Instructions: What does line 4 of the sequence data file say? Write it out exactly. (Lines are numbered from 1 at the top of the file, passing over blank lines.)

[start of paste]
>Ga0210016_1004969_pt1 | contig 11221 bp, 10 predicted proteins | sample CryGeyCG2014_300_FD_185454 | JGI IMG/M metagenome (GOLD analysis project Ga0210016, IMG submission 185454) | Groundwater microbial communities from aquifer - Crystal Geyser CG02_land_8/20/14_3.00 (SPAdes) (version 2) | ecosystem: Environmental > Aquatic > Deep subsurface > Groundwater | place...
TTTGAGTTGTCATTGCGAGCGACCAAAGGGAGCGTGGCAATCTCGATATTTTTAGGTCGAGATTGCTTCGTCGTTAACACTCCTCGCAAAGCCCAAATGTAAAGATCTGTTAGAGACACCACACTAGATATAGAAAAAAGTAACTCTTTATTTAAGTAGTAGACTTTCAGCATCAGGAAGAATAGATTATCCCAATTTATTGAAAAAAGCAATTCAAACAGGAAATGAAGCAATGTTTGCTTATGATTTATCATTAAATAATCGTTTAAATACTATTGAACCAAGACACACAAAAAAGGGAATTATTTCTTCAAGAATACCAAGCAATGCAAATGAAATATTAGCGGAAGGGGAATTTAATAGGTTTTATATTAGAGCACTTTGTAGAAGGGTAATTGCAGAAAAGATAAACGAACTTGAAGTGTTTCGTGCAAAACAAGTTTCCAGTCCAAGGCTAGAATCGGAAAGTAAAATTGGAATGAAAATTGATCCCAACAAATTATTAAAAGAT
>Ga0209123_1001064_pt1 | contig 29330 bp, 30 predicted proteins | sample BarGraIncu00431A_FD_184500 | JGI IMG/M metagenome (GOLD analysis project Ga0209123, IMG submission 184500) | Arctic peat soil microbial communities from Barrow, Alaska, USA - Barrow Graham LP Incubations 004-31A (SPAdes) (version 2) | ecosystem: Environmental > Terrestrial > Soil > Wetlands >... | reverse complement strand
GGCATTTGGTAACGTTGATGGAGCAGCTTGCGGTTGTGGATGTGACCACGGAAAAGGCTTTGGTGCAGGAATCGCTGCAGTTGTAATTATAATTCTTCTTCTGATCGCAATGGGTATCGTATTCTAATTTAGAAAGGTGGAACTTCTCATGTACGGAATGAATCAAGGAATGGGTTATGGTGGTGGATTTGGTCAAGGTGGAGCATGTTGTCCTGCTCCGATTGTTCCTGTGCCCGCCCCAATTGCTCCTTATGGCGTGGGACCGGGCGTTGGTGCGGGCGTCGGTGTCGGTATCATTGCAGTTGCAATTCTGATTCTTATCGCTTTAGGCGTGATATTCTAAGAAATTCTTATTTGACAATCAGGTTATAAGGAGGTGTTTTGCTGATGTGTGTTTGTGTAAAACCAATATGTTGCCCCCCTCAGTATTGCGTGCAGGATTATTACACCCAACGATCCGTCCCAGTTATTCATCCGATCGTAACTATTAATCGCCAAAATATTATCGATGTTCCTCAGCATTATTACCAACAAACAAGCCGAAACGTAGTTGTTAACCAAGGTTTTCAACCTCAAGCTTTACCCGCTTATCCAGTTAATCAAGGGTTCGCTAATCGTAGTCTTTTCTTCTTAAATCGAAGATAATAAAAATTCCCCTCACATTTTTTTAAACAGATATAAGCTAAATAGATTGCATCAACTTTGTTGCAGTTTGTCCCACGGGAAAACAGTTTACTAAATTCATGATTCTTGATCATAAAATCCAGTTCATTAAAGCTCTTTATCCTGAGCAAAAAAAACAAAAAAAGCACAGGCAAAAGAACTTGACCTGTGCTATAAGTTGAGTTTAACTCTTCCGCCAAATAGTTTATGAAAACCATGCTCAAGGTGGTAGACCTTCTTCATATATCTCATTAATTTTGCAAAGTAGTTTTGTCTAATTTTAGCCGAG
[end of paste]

GGCATTTGGTAACGTTGATGGAGCAGCTTGCGGTTGTGGATGTGACCACGGAAAAGGCTTTGGTGCAGGAATCGCTGCAGTTGTAATTATAATTCTTCTTCTGATCGCAATGGGTATCGTATTCTAATTTAGAAAGGTGGAACTTCTCATGTACGGAATGAATCAAGGAATGGGTTATGGTGGTGGATTTGGTCAAGGTGGAGCATGTTGTCCTGCTCCGATTGTTCCTGTGCCCGCCCCAATTGCTCCTTATGGCGTGGGACCGGGCGTTGGTGCGGGCGTCGGTGTCGGTATCATTGCAGTTGCAATTCTGATTCTTATCGCTTTAGGCGTGATATTCTAAGAAATTCTTATTTGACAATCAGGTTATAAGGAGGTGTTTTGCTGATGTGTGTTTGTGTAAAACCAATATGTTGCCCCCCTCAGTATTGCGTGCAGGATTATTACACCCAACGATCCGTCCCAGTTATTCATCCGATCGTAACTATTAATCGCCAAAATATTATCGATGTTCCTCAGCATTATTACCAACAAACAAGCCGAAACGTAGTTGTTAACCAAGGTTTTCAACCTCAAGCTTTACCCGCTTATCCAGTTAATCAAGGGTTCGCTAATCGTAGTCTTTTCTTCTTAAATCGAAGATAATAAAAATTCCCCTCACATTTTTTTAAACAGATATAAGCTAAATAGATTGCATCAACTTTGTTGCAGTTTGTCCCACGGGAAAACAGTTTACTAAATTCATGATTCTTGATCATAAAATCCAGTTCATTAAAGCTCTTTATCCTGAGCAAAAAAAACAAAAAAAGCACAGGCAAAAGAACTTGACCTGTGCTATAAGTTGAGTTTAACTCTTCCGCCAAATAGTTTATGAAAACCATGCTCAAGGTGGTAGACCTTCTTCATATATCTCATTAATTTTGCAAAGTAGTTTTGTCTAATTTTAGCCGAG